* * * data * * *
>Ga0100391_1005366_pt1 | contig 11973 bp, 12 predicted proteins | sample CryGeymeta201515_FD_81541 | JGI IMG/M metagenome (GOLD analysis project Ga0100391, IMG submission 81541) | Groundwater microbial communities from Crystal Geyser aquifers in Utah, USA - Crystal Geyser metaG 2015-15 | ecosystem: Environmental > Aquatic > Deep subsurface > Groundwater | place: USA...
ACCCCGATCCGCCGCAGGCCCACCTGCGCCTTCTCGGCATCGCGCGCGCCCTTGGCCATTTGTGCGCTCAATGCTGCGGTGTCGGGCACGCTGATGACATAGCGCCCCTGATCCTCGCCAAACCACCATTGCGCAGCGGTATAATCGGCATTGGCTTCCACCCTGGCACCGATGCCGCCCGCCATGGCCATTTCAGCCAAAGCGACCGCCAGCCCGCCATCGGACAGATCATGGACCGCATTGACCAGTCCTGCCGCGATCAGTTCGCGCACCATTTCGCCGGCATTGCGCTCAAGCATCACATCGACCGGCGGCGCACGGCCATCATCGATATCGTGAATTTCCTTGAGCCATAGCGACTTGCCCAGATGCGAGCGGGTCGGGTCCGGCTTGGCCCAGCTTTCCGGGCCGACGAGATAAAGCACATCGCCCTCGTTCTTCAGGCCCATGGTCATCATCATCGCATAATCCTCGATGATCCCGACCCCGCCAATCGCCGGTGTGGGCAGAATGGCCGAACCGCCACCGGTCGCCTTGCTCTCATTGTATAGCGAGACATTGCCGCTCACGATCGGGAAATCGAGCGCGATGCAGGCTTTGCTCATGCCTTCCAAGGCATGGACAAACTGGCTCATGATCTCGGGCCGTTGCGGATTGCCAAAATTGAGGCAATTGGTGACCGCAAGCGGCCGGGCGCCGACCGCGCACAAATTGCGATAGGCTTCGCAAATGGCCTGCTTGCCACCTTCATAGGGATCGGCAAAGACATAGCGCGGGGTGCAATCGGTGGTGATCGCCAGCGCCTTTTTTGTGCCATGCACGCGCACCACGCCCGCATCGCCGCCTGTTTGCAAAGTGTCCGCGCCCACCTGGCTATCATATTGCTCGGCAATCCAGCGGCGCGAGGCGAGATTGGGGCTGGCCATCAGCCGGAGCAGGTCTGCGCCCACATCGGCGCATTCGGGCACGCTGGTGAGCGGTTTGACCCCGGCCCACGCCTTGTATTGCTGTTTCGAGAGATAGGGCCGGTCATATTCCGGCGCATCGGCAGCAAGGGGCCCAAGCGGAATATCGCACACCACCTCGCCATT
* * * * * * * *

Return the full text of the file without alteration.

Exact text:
>Ga0100391_1005366_pt1 | contig 11973 bp, 12 predicted proteins | sample CryGeymeta201515_FD_81541 | JGI IMG/M metagenome (GOLD analysis project Ga0100391, IMG submission 81541) | Groundwater microbial communities from Crystal Geyser aquifers in Utah, USA - Crystal Geyser metaG 2015-15 | ecosystem: Environmental > Aquatic > Deep subsurface > Groundwater | place: USA...
ACCCCGATCCGCCGCAGGCCCACCTGCGCCTTCTCGGCATCGCGCGCGCCCTTGGCCATTTGTGCGCTCAATGCTGCGGTGTCGGGCACGCTGATGACATAGCGCCCCTGATCCTCGCCAAACCACCATTGCGCAGCGGTATAATCGGCATTGGCTTCCACCCTGGCACCGATGCCGCCCGCCATGGCCATTTCAGCCAAAGCGACCGCCAGCCCGCCATCGGACAGATCATGGACCGCATTGACCAGTCCTGCCGCGATCAGTTCGCGCACCATTTCGCCGGCATTGCGCTCAAGCATCACATCGACCGGCGGCGCACGGCCATCATCGATATCGTGAATTTCCTTGAGCCATAGCGACTTGCCCAGATGCGAGCGGGTCGGGTCCGGCTTGGCCCAGCTTTCCGGGCCGACGAGATAAAGCACATCGCCCTCGTTCTTCAGGCCCATGGTCATCATCATCGCATAATCCTCGATGATCCCGACCCCGCCAATCGCCGGTGTGGGCAGAATGGCCGAACCGCCACCGGTCGCCTTGCTCTCATTGTATAGCGAGACATTGCCGCTCACGATCGGGAAATCGAGCGCGATGCAGGCTTTGCTCATGCCTTCCAAGGCATGGACAAACTGGCTCATGATCTCGGGCCGTTGCGGATTGCCAAAATTGAGGCAATTGGTGACCGCAAGCGGCCGGGCGCCGACCGCGCACAAATTGCGATAGGCTTCGCAAATGGCCTGCTTGCCACCTTCATAGGGATCGGCAAAGACATAGCGCGGGGTGCAATCGGTGGTGATCGCCAGCGCCTTTTTTGTGCCATGCACGCGCACCACGCCCGCATCGCCGCCTGTTTGCAAAGTGTCCGCGCCCACCTGGCTATCATATTGCTCGGCAATCCAGCGGCGCGAGGCGAGATTGGGGCTGGCCATCAGCCGGAGCAGGTCTGCGCCCACATCGGCGCATTCGGGCACGCTGGTGAGCGGTTTGACCCCGGCCCACGCCTTGTATTGCTGTTTCGAGAGATAGGGCCGGTCATATTCCGGCGCATCGGCAGCAAGGGGCCCAAGCGGAATATCGCACACCACCTCGCCATT